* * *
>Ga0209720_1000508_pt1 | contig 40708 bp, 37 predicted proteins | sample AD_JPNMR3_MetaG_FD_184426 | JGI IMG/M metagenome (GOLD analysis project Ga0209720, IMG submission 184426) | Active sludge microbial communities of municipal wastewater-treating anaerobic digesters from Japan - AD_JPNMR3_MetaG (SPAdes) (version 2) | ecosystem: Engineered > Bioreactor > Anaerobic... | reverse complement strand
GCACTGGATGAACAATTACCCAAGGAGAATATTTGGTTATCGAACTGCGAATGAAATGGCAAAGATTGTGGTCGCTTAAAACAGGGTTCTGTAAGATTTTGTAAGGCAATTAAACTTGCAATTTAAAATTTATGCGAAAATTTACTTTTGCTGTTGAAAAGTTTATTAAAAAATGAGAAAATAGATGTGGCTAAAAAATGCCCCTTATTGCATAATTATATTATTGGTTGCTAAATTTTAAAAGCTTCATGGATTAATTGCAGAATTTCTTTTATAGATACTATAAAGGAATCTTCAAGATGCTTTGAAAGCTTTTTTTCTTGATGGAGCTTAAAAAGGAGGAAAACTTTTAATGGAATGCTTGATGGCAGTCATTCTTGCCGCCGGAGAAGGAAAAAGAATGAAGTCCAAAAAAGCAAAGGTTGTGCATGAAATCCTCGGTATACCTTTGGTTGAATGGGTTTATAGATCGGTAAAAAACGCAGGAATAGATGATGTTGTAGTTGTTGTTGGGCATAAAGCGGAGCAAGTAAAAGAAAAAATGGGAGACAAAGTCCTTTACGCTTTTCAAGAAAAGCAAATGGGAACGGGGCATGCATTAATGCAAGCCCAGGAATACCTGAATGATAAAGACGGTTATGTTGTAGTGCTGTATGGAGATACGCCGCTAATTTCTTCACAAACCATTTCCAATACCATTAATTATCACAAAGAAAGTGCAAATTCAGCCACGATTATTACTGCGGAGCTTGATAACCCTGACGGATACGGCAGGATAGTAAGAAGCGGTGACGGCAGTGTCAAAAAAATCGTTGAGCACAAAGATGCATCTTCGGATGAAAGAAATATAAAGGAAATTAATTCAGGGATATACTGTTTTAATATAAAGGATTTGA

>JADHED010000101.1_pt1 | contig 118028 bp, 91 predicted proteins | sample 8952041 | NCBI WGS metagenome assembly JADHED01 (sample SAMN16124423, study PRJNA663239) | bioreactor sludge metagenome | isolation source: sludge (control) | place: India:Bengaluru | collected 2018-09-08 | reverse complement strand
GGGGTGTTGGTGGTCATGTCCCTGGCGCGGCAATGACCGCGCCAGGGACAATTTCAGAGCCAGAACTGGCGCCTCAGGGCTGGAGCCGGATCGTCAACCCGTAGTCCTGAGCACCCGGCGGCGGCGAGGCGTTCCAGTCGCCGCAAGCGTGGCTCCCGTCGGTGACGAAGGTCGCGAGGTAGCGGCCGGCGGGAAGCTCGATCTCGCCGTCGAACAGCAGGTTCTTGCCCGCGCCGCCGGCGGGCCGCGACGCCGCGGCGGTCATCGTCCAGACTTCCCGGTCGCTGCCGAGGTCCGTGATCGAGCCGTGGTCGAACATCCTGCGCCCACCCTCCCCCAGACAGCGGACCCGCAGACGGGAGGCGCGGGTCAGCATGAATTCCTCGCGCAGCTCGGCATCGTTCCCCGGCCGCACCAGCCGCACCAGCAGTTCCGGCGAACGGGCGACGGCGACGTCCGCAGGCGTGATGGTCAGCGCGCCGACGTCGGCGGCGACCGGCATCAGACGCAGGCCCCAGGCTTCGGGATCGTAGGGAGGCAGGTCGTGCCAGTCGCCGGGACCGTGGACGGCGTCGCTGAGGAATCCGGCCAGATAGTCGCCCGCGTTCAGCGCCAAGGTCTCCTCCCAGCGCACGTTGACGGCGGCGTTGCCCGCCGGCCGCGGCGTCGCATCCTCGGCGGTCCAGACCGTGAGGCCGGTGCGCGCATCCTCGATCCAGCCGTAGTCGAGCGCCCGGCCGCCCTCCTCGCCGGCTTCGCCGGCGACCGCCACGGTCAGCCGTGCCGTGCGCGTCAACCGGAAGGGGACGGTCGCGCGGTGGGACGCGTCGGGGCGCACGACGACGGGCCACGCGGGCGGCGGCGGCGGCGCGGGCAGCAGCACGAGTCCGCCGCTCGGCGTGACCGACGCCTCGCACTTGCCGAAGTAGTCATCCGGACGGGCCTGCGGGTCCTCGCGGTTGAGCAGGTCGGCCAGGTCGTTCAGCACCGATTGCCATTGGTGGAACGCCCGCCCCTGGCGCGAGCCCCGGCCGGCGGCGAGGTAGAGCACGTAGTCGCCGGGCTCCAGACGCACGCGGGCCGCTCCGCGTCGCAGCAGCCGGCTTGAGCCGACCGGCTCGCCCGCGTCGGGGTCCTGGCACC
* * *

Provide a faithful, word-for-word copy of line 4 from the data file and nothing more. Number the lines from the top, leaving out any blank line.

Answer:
GGGGTGTTGGTGGTCATGTCCCTGGCGCGGCAATGACCGCGCCAGGGACAATTTCAGAGCCAGAACTGGCGCCTCAGGGCTGGAGCCGGATCGTCAACCCGTAGTCCTGAGCACCCGGCGGCGGCGAGGCGTTCCAGTCGCCGCAAGCGTGGCTCCCGTCGGTGACGAAGGTCGCGAGGTAGCGGCCGGCGGGAAGCTCGATCTCGCCGTCGAACAGCAGGTTCTTGCCCGCGCCGCCGGCGGGCCGCGACGCCGCGGCGGTCATCGTCCAGACTTCCCGGTCGCTGCCGAGGTCCGTGATCGAGCCGTGGTCGAACATCCTGCGCCCACCCTCCCCCAGACAGCGGACCCGCAGACGGGAGGCGCGGGTCAGCATGAATTCCTCGCGCAGCTCGGCATCGTTCCCCGGCCGCACCAGCCGCACCAGCAGTTCCGGCGAACGGGCGACGGCGACGTCCGCAGGCGTGATGGTCAGCGCGCCGACGTCGGCGGCGACCGGCATCAGACGCAGGCCCCAGGCTTCGGGATCGTAGGGAGGCAGGTCGTGCCAGTCGCCGGGACCGTGGACGGCGTCGCTGAGGAATCCGGCCAGATAGTCGCCCGCGTTCAGCGCCAAGGTCTCCTCCCAGCGCACGTTGACGGCGGCGTTGCCCGCCGGCCGCGGCGTCGCATCCTCGGCGGTCCAGACCGTGAGGCCGGTGCGCGCATCCTCGATCCAGCCGTAGTCGAGCGCCCGGCCGCCCTCCTCGCCGGCTTCGCCGGCGACCGCCACGGTCAGCCGTGCCGTGCGCGTCAACCGGAAGGGGACGGTCGCGCGGTGGGACGCGTCGGGGCGCACGACGACGGGCCACGCGGGCGGCGGCGGCGGCGCGGGCAGCAGCACGAGTCCGCCGCTCGGCGTGACCGACGCCTCGCACTTGCCGAAGTAGTCATCCGGACGGGCCTGCGGGTCCTCGCGGTTGAGCAGGTCGGCCAGGTCGTTCAGCACCGATTGCCATTGGTGGAACGCCCGCCCCTGGCGCGAGCCCCGGCCGGCGGCGAGGTAGAGCACGTAGTCGCCGGGCTCCAGACGCACGCGGGCCGCTCCGCGTCGCAGCAGCCGGCTTGAGCCGACCGGCTCGCCCGCGTCGGGGTCCTGGCACC